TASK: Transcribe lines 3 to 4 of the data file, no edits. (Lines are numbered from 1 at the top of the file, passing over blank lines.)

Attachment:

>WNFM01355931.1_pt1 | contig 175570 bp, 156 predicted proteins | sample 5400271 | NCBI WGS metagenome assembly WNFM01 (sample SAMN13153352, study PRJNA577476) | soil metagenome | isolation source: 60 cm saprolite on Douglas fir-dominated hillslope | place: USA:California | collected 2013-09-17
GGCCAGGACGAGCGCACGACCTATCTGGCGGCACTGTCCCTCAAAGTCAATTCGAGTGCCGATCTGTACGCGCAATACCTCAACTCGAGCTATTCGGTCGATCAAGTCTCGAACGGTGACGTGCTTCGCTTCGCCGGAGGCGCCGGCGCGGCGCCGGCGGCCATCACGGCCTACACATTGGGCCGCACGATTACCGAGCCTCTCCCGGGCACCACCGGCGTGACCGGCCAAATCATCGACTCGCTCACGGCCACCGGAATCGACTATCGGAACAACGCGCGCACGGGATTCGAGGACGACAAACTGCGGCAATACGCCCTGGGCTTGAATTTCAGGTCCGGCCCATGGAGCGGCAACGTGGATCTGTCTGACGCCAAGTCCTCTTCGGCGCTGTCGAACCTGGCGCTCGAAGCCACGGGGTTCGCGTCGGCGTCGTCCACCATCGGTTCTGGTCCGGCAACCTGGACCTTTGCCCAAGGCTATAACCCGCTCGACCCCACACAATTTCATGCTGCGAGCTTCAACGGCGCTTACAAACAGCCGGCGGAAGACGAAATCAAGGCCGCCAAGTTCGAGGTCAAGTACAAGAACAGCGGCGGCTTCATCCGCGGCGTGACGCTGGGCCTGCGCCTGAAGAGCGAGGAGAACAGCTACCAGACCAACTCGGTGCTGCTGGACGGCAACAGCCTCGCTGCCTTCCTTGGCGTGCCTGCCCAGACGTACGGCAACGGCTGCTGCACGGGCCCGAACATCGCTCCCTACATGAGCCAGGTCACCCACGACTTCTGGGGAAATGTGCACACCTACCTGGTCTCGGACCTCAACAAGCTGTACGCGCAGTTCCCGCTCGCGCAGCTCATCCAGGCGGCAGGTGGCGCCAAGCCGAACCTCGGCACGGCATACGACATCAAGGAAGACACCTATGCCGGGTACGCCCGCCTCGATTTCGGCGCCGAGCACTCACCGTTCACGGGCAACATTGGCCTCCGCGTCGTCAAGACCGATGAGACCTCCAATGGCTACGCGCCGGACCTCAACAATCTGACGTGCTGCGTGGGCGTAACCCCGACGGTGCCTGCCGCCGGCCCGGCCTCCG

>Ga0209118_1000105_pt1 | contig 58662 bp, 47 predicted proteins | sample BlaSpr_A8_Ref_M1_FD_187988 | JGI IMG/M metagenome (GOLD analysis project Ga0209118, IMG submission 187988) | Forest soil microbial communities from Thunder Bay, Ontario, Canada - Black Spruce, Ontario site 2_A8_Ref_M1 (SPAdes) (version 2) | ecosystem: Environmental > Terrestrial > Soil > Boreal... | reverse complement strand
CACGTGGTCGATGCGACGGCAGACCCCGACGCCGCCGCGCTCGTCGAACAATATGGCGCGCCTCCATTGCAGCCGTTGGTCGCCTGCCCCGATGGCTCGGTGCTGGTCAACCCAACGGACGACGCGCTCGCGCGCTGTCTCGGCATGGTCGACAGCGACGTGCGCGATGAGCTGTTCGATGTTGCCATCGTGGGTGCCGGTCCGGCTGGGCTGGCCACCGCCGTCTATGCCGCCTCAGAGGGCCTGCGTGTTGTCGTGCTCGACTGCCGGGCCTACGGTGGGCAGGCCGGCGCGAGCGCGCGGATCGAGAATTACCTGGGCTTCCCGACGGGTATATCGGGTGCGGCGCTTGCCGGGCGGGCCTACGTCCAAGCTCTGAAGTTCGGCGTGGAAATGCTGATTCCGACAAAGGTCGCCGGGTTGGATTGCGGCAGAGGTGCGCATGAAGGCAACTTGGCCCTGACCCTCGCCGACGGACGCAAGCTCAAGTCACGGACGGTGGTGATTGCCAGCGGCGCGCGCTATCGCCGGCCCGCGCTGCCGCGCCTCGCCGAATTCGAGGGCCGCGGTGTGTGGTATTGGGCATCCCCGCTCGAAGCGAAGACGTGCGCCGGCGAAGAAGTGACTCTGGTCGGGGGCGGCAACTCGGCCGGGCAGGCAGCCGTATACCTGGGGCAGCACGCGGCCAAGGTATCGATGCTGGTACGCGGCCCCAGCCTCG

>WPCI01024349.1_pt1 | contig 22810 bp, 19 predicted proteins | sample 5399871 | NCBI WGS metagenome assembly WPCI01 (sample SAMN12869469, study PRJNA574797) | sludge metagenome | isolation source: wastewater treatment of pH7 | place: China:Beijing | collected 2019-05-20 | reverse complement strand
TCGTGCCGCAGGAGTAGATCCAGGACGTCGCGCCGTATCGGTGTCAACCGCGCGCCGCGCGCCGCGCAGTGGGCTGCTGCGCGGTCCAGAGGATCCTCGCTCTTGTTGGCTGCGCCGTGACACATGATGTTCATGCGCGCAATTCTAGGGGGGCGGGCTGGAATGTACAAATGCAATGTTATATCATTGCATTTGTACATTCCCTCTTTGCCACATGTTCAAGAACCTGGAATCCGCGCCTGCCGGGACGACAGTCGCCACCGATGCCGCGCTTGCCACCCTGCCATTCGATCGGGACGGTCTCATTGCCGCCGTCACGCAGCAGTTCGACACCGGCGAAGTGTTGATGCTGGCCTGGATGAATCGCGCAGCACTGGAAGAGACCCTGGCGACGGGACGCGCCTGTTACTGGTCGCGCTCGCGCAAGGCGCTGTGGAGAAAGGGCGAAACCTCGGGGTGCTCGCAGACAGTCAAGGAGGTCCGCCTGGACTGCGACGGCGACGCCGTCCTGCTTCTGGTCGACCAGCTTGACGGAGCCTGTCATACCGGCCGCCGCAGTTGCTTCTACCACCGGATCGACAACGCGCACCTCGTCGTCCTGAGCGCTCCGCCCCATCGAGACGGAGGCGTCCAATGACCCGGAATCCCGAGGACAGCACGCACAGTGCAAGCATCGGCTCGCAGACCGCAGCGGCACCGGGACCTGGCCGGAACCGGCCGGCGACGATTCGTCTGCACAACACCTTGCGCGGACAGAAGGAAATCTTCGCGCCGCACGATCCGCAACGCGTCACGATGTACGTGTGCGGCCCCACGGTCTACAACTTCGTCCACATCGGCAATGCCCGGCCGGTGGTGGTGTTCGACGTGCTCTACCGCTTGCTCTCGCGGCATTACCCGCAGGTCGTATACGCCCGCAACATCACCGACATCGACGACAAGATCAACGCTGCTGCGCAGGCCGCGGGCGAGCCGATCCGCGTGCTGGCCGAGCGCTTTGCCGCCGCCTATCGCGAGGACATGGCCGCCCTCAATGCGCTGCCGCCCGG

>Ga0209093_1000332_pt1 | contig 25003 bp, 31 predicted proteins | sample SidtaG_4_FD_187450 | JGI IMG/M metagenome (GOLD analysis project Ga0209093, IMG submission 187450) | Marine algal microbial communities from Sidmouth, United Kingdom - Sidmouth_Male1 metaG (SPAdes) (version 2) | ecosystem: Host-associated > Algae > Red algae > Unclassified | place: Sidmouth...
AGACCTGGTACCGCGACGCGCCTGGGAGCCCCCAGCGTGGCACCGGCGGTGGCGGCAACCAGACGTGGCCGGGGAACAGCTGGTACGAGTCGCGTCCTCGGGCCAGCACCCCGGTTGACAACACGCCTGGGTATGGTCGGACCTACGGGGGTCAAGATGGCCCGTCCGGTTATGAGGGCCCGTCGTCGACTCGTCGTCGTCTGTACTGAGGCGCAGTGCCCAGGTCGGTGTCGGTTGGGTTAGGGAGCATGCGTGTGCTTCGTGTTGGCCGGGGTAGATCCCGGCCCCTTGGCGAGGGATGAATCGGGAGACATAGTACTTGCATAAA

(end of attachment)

>Ga0209118_1000105_pt1 | contig 58662 bp, 47 predicted proteins | sample BlaSpr_A8_Ref_M1_FD_187988 | JGI IMG/M metagenome (GOLD analysis project Ga0209118, IMG submission 187988) | Forest soil microbial communities from Thunder Bay, Ontario, Canada - Black Spruce, Ontario site 2_A8_Ref_M1 (SPAdes) (version 2) | ecosystem: Environmental > Terrestrial > Soil > Boreal... | reverse complement strand
CACGTGGTCGATGCGACGGCAGACCCCGACGCCGCCGCGCTCGTCGAACAATATGGCGCGCCTCCATTGCAGCCGTTGGTCGCCTGCCCCGATGGCTCGGTGCTGGTCAACCCAACGGACGACGCGCTCGCGCGCTGTCTCGGCATGGTCGACAGCGACGTGCGCGATGAGCTGTTCGATGTTGCCATCGTGGGTGCCGGTCCGGCTGGGCTGGCCACCGCCGTCTATGCCGCCTCAGAGGGCCTGCGTGTTGTCGTGCTCGACTGCCGGGCCTACGGTGGGCAGGCCGGCGCGAGCGCGCGGATCGAGAATTACCTGGGCTTCCCGACGGGTATATCGGGTGCGGCGCTTGCCGGGCGGGCCTACGTCCAAGCTCTGAAGTTCGGCGTGGAAATGCTGATTCCGACAAAGGTCGCCGGGTTGGATTGCGGCAGAGGTGCGCATGAAGGCAACTTGGCCCTGACCCTCGCCGACGGACGCAAGCTCAAGTCACGGACGGTGGTGATTGCCAGCGGCGCGCGCTATCGCCGGCCCGCGCTGCCGCGCCTCGCCGAATTCGAGGGCCGCGGTGTGTGGTATTGGGCATCCCCGCTCGAAGCGAAGACGTGCGCCGGCGAAGAAGTGACTCTGGTCGGGGGCGGCAACTCGGCCGGGCAGGCAGCCGTATACCTGGGGCAGCACGCGGCCAAGGTATCGATGCTGGTACGCGGCCCCAGCCTCG